January 3, 2006
Mike Stepanovich, 661/654-2456, firstname.lastname@example.org,
or Jaclyn Loveless, 661/654-2138, email@example.com
Nominations are being accepted for honorees at the annual International Women’s Day celebration on Wednesday, March 8, in the Petroleum Club.
Foreign-born women who have made significant contributions to the region will be honored in the following categories: arts/entertainment, business/finance, community service, education, health services, law/government, and sciences.
Cathy Trevino, nominations chair for International Women’s Day in Bakersfield, said people should consider nominating one or more foreign-born women in one or more of the recognized categories. “The ideal nominee makes important contributions within her profession, but also is service-oriented and has stepped forward to contribute to the community at large,” she said. “With some thought, most of us realize we do know at least one woman who fits the description. So this is an opportunity for people to put her in the spotlight.”
Deadline for submitting nominations is Jan. 31, so that the evaluation panel will have time to review them carefully, Trevino said.
Nomination forms are available through the League of Women Voters, or by e-mailing Trevino at firstname.lastname@example.org and include the subject line, International Women's Day.
Nominations should include the person’s name and country or origin, the category or categories in which the person is being nominated, a statement explaining why the candidate has been nominated, a biography of the candidate, not to exceed 250 words, and supporting materials of the nominator’s choice, such as photographs, newspaper clippings, photocopies of awards, letters of commendation and videotapes.
Nominations should be submitted to:
Cathy Trevino, Nominations Chair
International Women’s Day
c/o League of Women Voters
PO Box 132
International Women's Day is the story of ordinary women as makers of history. It is rooted in the centuries-old struggle of women to participate in society on an equal footing.
The idea of an International Women's Day first arose at the turn of the previous century, a period of industrialization, turbulence, booming population growth, urban poverty, and humanist cries of hope and protest.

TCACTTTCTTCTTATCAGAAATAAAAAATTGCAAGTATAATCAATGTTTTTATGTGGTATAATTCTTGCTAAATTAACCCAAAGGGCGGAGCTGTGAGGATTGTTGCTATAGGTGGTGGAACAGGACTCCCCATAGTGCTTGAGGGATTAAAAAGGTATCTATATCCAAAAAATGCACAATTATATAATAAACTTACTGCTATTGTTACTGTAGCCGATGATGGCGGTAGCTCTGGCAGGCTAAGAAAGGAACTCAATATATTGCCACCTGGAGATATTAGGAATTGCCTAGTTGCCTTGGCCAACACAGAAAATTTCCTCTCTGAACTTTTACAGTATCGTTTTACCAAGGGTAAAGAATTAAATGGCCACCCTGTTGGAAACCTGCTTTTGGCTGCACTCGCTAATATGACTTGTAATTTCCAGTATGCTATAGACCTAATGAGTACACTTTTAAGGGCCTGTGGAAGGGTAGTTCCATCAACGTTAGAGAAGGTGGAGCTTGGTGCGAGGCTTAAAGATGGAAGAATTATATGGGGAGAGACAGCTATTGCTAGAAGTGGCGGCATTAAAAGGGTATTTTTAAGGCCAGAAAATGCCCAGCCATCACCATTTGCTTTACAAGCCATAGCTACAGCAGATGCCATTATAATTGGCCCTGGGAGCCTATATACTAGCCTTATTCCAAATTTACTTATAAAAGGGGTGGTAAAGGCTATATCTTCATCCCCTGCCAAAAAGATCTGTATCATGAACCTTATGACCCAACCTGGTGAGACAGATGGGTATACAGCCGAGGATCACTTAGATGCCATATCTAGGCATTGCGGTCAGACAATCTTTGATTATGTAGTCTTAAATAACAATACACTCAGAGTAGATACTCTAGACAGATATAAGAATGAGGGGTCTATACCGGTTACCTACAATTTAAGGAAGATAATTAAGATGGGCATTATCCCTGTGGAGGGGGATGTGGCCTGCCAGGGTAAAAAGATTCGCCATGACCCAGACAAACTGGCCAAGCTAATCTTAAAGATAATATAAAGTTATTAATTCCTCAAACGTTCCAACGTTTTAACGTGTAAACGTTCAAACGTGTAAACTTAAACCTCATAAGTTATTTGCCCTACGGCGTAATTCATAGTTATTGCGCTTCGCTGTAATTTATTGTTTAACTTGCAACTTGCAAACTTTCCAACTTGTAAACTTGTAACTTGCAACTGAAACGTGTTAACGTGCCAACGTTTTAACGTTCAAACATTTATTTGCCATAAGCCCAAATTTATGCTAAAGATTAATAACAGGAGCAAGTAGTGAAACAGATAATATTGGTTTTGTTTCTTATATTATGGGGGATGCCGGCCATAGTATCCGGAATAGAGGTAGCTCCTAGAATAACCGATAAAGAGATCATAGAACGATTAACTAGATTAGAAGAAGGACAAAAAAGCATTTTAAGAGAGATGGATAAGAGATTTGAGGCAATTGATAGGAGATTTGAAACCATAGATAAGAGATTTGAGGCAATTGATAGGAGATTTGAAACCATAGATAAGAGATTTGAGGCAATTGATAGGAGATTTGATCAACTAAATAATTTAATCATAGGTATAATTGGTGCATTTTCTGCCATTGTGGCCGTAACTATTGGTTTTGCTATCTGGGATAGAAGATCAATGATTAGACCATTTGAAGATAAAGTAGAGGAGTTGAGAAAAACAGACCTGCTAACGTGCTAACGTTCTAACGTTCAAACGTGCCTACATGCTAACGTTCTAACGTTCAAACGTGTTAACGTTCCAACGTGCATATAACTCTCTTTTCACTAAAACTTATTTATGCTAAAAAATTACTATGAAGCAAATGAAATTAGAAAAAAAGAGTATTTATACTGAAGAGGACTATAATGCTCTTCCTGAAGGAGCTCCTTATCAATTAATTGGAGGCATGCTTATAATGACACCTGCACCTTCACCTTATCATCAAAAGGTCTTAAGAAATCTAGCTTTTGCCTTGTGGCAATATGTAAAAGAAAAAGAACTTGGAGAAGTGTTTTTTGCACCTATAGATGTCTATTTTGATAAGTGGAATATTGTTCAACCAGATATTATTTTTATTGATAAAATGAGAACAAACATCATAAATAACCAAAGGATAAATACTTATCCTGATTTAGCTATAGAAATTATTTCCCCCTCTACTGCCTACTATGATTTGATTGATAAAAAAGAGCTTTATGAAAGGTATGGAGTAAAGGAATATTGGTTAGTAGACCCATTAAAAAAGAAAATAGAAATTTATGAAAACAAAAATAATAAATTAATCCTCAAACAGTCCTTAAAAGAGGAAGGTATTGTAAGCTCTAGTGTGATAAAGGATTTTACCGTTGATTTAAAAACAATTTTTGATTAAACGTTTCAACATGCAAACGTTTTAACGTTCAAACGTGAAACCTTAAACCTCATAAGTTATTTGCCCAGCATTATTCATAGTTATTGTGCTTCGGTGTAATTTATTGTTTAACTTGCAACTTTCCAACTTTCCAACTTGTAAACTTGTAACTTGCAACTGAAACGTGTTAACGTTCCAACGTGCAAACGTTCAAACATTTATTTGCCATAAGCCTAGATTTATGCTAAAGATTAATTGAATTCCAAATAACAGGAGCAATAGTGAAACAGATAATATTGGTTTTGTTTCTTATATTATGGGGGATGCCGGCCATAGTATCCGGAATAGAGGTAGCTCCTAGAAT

Like many things, it started in America.
On March 8, 1857, women from New York City’s clothing and textile factories protested poor working conditions and low wages and were dispersed by police. More protests followed on March 8 in subsequent years, most notably in 1908 when 15,000 women marched through New York City demanding better work conditions and voting rights.
The first National Woman’s Day was observed across the United States in 1909. International Women's Day was established in 1910 to advocate universal suffrage and other rights. The following year, more than 1 million people participated in International Women’s Day celebrations in several European countries. A few days later, the Triangle Factory Fire in a New York City tenement factory killed more than 140 garment workers. The juxtaposition of these two events gave impetus to New York’s progressive movement that later was carried to the White House by first Theodore then Franklin Roosevelt.
In the West, International Women's Day was prominently celebrated through the 1920’s, after which attention diminished until the 1960’s. In 1975, the United Nations began sponsoring International Women's Day.
Increasingly over the years, International Women's Day has assumed a global dimension for women in developed and developing countries alike.
March 8 is a national holiday in many countries.
Bakersfield began celebrating International Women’s Day in 2002, thanks to a collaborative effort by the League of Women Voters and American Association of University Women. Each community celebrates International Women’s Day in its own way. Bakersfield celebrates it by simultaneously reflecting on the global and community dimensions by honoring the contributions of local women who are foreign-born. This serves two
- It raises public awareness and recognition of the immense contributions of the immigrant population.
- It inspires others through powerful examples to do their part to make Kern County an even better place to live.
The most competitive nominees have served the community at-large in addition to making significant contributions within their professional field.
A consortium of representatives from California State University, Bakersfield, the League of Women Voters, American Association of University Women, African-American Network, Kern Community College District, Kern County Superintendent of Schools, Korean-American Association of Bakersfield, Latina Leaders of Kern, Muslim Public Affairs Council, National Council of Negro Women, and the Southeast Asian Community is planning the event.
For more information or help with preparing supporting materials, please call Cathy Trevino at (661) 836-6203.